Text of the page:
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Visitors shopping at the Palace of the Governors; Sculpture La Puerta del Sol.
Discover Our Shared Heritage Travel Itinerary
El Camino Real de Tierra Adentro National Historic Trail

Credits

This travel itinerary was produced by the National Park Service’s Heritage Education Services and the National Park Service’s National Trails Intermountain Region in partnership with the National Conference of State Historic Preservation Officers. It was created under the direction of Carol D. Shull, Chief, Heritage Education Services, National Park Service. The El Camino Real de Tierra Adentro National Historic Trail Discover Our Shared Heritage Travel Itinerary is based primarily on registration information on historic places in the National Park Service's National Register of Historic Places and National Historic Landmarks collections.

The itinerary was conceptualized by Aaron Mahr Yáñez, Superintendent, National Park Service’s National Trails Intermountain Region, who oversaw the development of the content. Michael Romero Taylor, Cultural Resources Specialist with the NPS National Trails Intermountain Region, administered the contract for writing narratives and photographing the historic sites. Carmella Padilla, a 17th-generation New Mexican and award-winning writer from Santa Fe, New Mexico, wrote the travel itinerary historical narratives. Contemporary photographs were taken by Jack Parsons, an award-winning photographer based in Santa Fe. Historic photographs are from these sources: New Mexico State Records Center and Archives, the Palace of the Governors Photo Archives (New Mexico History Museum/Department of Cultural Affairs), the New Mexico Department of Tourism Photograph Collection, William A. Keleher Collection at the Center for Southwest Research of the University of New Mexico, and the Skip Clark Collection. Numerous individuals provided editing assistance and factual accuracy: Cordelia Thomas Snow, Michael Marshall, Gregory Smith, Nathan Stone, Richard Sims, Terry Moody, Chris Wilson, George Torok, Pat Taylor, Otis Halfmoon, Michael Elliott, Susan Boyle, Sharon Brown, Frank Norris, Mae Maginnis, Alex Knabe, and Steve Burns Chavez.

Carol D. Shull edited the itinerary and Cassie Ward programmed the itinerary into the template and provided editorial assistance. Jeff Joeckel of the National Register of Historic Places staff assisted in launching the itinerary.

El Camino Real de Tierra Adentro National Historic Trail is co-administered by the National Park Service and the Bureau of Land Management.

The Instituto Nacional de Antropología e Historia (INAH, the National Institute of Anthropology and History), the Mexican federal government bureau established to guarantee research, protection, and promotion of the Mexican cultural patrimony, has been a key partner in the overall promotion of the historic trail. These efforts have been led by Francisco López Morales, Director of the INAH World Heritage Department. The National Park Service is linking this travel itinerary with a similar web-based itinerary produced by INAH.

The itinerary was produced with the support of the National Park Service's Stephanie Toothman, Associate Director for Cultural Resources, Partnerships and Science; Jon Smith, Deputy Associate Director Preservation Assistance Programs; and Paul Loether, Chief, National Register of Historic Places and National Historic Landmarks.

Rotating Banner from Homepage: Image Captions & Credits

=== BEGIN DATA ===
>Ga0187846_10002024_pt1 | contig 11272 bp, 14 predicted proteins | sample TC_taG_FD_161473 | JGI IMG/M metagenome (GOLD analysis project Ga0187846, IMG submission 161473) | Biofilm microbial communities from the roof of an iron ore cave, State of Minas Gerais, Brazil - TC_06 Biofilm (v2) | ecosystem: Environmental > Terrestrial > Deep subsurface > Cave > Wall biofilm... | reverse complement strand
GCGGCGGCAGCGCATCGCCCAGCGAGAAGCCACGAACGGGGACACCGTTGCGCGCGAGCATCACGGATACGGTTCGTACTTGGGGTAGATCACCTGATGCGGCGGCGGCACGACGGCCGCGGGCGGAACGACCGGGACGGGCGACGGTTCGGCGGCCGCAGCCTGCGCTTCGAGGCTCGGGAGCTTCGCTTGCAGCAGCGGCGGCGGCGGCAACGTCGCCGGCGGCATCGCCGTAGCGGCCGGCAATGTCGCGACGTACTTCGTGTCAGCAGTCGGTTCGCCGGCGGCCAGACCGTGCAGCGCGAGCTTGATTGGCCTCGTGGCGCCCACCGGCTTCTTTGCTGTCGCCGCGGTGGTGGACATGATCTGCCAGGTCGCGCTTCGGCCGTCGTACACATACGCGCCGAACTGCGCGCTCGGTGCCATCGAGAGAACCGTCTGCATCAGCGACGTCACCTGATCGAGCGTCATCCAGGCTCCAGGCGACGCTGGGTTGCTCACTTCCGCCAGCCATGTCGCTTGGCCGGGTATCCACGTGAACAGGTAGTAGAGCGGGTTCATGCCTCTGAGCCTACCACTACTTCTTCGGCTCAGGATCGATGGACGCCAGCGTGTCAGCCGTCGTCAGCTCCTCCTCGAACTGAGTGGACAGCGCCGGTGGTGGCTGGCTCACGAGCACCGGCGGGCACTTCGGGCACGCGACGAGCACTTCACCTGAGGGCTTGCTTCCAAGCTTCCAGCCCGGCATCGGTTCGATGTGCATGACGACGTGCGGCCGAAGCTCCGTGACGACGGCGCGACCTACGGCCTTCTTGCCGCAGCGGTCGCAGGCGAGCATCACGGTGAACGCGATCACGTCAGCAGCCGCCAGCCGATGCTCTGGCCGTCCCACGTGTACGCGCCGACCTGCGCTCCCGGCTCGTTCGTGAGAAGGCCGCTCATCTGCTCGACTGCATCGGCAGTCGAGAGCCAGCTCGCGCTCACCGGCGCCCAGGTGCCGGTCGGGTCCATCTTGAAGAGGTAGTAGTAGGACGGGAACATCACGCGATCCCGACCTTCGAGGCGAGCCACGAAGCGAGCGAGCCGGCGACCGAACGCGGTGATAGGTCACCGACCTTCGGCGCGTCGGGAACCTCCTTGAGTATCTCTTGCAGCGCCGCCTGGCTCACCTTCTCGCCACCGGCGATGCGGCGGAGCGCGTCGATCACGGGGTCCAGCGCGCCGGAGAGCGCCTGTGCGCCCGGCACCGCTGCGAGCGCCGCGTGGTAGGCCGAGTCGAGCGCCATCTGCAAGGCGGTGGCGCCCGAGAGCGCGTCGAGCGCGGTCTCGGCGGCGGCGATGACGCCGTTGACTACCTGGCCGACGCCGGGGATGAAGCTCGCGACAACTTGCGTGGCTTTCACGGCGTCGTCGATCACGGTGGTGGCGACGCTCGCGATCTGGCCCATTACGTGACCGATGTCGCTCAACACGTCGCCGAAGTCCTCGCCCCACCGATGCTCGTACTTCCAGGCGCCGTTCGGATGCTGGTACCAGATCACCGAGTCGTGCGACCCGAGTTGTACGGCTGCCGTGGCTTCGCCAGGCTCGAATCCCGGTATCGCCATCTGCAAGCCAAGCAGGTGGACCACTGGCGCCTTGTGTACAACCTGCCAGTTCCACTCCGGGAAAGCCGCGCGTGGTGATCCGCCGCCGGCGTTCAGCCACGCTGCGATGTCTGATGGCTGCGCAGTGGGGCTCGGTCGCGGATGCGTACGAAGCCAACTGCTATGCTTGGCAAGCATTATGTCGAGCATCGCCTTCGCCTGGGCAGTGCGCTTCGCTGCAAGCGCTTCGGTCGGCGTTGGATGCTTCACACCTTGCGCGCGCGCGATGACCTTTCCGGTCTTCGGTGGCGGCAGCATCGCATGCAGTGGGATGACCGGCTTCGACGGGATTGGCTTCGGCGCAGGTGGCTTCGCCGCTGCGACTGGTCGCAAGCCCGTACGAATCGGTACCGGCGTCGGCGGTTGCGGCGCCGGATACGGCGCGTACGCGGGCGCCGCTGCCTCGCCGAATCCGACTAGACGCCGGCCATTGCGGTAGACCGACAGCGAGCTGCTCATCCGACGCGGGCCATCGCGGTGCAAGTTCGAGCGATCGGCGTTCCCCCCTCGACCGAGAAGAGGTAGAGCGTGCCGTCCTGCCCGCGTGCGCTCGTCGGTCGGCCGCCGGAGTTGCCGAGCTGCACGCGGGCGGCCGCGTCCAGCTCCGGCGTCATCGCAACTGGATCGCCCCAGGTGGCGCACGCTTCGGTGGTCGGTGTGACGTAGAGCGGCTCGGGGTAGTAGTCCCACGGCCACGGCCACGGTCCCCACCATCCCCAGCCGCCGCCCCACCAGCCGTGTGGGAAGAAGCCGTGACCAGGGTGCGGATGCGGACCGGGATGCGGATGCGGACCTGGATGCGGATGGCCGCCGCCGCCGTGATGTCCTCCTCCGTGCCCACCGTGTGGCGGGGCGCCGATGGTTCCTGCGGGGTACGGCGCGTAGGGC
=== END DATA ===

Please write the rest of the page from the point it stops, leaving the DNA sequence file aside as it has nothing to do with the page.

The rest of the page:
Pueblo Indians selling pottery and jewelery on portal, Palace of the Governors, Santa Fe, New Mexico, c. 1925 to 1945.Photo Credit: Photographer unknown. Courtesy of the Palace of the Governors Photo Archives (NMHM/DC). Neg.#0699735; Map of El Camino Real de Tierra Adentro National Historic Trail, Courtesy of the National Park Service; The union of two historic buildings—an adobe mercantile and a merchant’s residence—on the plaza of Mesilla in southern New Mexico, the Taylor-Barela-Reynolds building is a preservation model for Mesilla and other communities along El Camino Real. Photo © Michael Romero Taylor.

Constructed between 1877 and 1882, the iconic chapel at San Elizario’s former military presidio was the fourth chapel built after the
presidio’s establishment in 1788, Photo © Jack Parsons.

A vast expanse of mesquite, tarbush and creosote defines the well-trod terrain through Yost Draw on El Camino Real, Photo © Jack Parsons.

Group on plaza, Mesilla, New Mexico, c. 1890 - 1900, Photo Credit: Photographer unknown. Courtesy of the Palace of the Governors Photo Archives (NMHM/DC). Neg.#014578.

The Territorial-era Basilica Cathedral of St. Francis stands on the site of Santa Fe's original adobe parróquia (parish church),
east of the historic plaza, Photo © Jack Parsons.

Palace of the Governors, Photo © of Jack Parsons.

Historic postcard of the "Automobile Road on La Bajada Hill," Public Domain.

Kuaua Ruins, Coronado State Monument, near Bernalillo, New Mexico, c. 1950, Photo Credit: Photographer unknown. Courtesy Palace
of the Governors Photo Archives  (NMHM/DCA. Neg. # HP.2007.20.185.)


El Cerro de Tomé near Los Lunas, New Mexico, offers stunning panoramic views, Photo © Jack Parsons.

Onion fields are among the agricultural riches of the Mesilla Valley, the largest irrigated stretch of farmlands in southern New Mexico, Photo © Jack Parsons.

Architecturally and spiritually, the Ysleta Mission showcases a unique juxtaposition of American Indian tradition with Christian religion, demonstrating the disparate influences that have impacted the West Texas community over 300 years, Photo © Jack Parsons.

A series of 15 to 20 buildings once formed the adobe garrison of Fort Selden, where 200 soldiers lived and worked, Photo © Jack Parsons.

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